I have a friend who sent this blog entry and asked for my thoughts on it.
It may be that I am unnecessarily sour about these sorts of suggestions due to the fact that so often they seem to lead to the endorsement of the wackiest sorts of "appeal to their sense of entertainment" gimmicks and strategies. I had a hard time being able to endorse much of anything that was argued. It could be the fact that the author is enamored with American Pentecostalism and seems to believe that it may hold some sort of answer to the problem he diagnoses prevents me from giving him my assent.
More than this, I don't know if I accept his diagnosis. I am not at all sure that Confessional churches cannot "do evangelism". And I am sure that the fact that a church is Confessional cannot really deprive it of the capacity to evangelize or do missions. Unless, perhaps if the Confession includes a clause that proscribes evangelizing - how this could remain a Christian Confession in this instance, I do not know.
Then there is his sometimes dubious presentation of the contours and significance of Lutheran history...
As far as I can see, our Lutheran Confessional tradition is definitely enabled to evangelize and perform missions because it:
1. Receives the Gift of the Holy Spirit through the means of grace.
2. Confesses the Three Ecumenical Creeds and Luther's Catechisms in which and through which are confessed the mission of the Spirit to call, gather, enlighten and sustain the church.
I think that there is a certain reluctance on the part of many Christians (lay and ordained) in given local communities to evangelize, in the sense of articulating their grasp of the faith that is in them, but I do not for a moment believe that this is due to a theological deficiency in our received Confessional tradition.
I think that there are historical, and sociological reasons - broadly, cultural reasons - for this condition, to be sure.
Perhaps most pressing here is an examination of the churchly culture of a given community. What are the means for transmitting and sustaining the education and character that are necessary for creating Christians who love their faith enough to know it and share it? What is catechesis like? What practices are in place to encourage the necessary virtues for this sort of person, beyond the Sunday Eucharist?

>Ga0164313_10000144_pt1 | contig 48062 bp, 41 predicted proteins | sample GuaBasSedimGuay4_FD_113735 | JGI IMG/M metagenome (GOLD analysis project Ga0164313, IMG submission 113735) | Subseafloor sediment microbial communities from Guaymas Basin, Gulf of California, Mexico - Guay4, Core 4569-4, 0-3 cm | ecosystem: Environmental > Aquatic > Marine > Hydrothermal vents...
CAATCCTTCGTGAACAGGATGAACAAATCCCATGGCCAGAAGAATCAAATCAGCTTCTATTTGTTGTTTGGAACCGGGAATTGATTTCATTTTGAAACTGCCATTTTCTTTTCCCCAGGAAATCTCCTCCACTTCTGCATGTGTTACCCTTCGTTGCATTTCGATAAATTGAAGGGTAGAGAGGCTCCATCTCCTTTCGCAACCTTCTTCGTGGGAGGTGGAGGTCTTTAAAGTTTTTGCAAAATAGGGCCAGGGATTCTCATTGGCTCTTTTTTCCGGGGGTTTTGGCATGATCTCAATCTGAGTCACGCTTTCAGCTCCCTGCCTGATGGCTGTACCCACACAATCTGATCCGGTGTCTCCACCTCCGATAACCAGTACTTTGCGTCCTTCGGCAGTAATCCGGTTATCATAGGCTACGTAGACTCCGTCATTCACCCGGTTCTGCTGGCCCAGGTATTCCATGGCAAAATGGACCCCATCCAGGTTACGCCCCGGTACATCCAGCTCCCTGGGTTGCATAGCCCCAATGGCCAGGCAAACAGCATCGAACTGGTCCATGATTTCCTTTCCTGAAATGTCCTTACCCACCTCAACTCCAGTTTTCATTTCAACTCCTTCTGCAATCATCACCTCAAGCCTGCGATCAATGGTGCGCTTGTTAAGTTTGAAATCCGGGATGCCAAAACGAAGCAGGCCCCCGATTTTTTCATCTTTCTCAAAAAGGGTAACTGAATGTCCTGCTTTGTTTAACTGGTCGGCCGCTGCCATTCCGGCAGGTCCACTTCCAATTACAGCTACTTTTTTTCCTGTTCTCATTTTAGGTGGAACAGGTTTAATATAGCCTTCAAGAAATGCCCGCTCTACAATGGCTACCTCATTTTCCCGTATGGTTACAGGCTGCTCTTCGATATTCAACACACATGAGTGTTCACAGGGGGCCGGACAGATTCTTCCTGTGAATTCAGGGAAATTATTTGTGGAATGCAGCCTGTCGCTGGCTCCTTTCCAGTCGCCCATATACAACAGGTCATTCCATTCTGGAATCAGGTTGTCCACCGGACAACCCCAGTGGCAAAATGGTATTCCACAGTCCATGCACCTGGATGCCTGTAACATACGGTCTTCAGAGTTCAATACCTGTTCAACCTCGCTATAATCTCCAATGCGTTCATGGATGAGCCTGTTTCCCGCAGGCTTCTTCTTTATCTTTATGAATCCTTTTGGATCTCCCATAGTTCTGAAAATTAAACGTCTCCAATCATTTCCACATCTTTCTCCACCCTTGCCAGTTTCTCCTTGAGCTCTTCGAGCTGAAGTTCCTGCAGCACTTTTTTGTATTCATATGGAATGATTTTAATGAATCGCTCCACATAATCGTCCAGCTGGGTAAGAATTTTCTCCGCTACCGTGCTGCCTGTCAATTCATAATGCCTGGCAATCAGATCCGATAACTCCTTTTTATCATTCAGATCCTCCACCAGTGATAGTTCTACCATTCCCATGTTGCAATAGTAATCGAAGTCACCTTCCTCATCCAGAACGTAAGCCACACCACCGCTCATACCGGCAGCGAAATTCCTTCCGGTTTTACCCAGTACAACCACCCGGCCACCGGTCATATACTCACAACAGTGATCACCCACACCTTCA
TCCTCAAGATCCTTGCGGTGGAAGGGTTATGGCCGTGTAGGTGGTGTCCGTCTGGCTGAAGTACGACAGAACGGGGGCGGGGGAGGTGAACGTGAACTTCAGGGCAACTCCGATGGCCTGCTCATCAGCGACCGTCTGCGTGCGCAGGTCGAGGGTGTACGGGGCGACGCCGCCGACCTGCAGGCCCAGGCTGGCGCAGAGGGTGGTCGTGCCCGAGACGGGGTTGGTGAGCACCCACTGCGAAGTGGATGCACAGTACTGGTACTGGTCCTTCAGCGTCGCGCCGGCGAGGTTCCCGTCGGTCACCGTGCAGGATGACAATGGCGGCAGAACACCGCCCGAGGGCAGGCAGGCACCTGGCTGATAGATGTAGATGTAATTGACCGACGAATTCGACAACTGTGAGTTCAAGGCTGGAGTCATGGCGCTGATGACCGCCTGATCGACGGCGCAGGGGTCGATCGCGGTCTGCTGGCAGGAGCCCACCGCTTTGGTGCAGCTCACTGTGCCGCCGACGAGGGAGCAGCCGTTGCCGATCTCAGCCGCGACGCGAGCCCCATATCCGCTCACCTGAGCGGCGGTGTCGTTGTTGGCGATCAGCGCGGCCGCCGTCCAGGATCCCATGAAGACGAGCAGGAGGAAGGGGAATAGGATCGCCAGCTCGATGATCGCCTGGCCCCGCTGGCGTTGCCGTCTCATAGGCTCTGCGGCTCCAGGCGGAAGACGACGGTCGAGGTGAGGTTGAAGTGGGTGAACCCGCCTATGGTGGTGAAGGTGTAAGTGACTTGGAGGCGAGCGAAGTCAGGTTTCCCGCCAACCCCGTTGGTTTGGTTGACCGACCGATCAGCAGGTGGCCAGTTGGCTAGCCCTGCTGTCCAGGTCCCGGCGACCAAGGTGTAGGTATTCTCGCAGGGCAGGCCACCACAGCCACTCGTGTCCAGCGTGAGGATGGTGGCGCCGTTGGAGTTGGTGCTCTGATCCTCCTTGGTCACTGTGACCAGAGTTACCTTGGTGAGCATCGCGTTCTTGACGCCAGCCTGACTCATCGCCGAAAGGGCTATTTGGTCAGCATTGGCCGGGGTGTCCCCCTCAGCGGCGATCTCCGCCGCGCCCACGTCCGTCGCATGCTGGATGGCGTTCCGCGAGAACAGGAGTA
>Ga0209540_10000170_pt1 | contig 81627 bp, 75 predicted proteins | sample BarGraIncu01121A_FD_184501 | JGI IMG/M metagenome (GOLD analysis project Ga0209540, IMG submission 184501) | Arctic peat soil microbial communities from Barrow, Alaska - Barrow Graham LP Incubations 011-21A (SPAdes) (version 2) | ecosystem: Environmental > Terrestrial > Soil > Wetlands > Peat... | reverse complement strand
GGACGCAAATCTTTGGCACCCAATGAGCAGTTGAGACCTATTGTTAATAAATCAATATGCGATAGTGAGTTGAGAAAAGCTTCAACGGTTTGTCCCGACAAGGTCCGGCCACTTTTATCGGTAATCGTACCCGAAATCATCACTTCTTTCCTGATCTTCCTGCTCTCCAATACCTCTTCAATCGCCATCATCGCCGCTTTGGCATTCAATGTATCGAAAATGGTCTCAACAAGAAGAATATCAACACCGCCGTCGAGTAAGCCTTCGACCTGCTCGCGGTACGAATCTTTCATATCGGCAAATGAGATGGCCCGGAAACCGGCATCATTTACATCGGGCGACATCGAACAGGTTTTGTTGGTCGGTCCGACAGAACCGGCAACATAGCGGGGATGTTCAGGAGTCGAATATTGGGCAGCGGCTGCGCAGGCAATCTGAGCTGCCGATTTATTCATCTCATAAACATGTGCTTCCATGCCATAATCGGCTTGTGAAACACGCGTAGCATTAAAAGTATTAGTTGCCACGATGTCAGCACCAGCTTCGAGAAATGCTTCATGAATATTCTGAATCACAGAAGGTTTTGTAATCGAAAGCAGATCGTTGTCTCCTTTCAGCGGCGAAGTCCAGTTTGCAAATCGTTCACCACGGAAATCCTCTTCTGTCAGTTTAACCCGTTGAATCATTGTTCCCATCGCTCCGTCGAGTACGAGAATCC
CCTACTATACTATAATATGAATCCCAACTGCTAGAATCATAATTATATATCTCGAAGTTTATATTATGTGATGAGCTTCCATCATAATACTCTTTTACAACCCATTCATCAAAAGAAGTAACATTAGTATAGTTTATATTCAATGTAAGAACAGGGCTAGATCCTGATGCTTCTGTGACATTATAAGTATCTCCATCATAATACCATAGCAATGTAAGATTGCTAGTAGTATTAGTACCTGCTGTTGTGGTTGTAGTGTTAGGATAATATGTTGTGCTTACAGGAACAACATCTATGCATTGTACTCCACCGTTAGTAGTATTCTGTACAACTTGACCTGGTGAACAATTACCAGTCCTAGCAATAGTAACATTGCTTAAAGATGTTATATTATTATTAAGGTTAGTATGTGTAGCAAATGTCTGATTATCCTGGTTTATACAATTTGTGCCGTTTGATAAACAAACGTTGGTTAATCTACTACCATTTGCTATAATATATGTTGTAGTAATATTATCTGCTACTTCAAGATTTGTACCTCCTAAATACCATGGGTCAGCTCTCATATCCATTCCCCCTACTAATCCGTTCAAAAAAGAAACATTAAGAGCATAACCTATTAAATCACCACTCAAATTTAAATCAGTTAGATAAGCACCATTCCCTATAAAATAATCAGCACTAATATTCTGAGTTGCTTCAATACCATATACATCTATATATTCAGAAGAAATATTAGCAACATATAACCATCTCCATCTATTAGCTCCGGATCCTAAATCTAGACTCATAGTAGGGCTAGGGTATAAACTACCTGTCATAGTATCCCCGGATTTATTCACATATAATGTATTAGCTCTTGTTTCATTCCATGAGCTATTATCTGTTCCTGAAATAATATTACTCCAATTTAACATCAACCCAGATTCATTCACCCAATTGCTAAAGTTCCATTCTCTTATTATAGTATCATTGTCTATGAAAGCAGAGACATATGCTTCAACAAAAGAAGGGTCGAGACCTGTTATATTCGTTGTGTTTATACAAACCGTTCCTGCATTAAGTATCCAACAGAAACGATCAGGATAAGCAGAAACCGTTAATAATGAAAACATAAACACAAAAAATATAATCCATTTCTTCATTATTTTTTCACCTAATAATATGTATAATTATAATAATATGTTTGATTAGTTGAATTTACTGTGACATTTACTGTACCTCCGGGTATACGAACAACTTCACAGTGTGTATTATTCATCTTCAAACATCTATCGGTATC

And prior to these questions: What do we mean when we speak of a theology of mission? Do we mean a new phrasing of the truths of the faith directed to a particular end (missiology)? Do we mean developing new practices (or reintroducing old ones) that will foster evangelism? Do we merely mean a novel gimmick as stimulant to perceived value, a cosmetic adjustment of image?
I don't think very well in this arena, I admit. I find the concern over numbers and the very scent of evangelism programs to be so much charlatanry in the end. I am not a pastor, and I tend to think that if a church has twenty people, or is declining rapidly then maybe the Spirit is working elsewhere and the building should be sold.
I also tend to think that there is no substitute for love and the excitement it brings with it. If you love being Lutheran you will be excited about it and will share your faith. A challenge to pastors is to communicate your own love and excitement for the faith to the people you serve. I have found that people respond to and are impressed by those who genuinely believe in their cause and visibly devote themselves in an excellent way to their chosen craft, art, or philosophy. This is true also of those who profess our Confession of faith.
And, yes, I suppose there is also a pentecostal dimension to this question, though it may only have a tangential relation to what is called Pentecostalism. I have already anticipated it in the previous paragraph: charisma, that rare and volatile thing. Only the charisma that is a gift and effect of the Spirit given in Christ and by His chosen means and none other. The charismata that include: bold confession, devotion of the intellect and understanding, contrariety in the face of opposition, effective and joyous proclamation of the truth; these are the things which impel evangelism and mission, and for which there can be no real substitute.
What do you fine Lutheran folk think?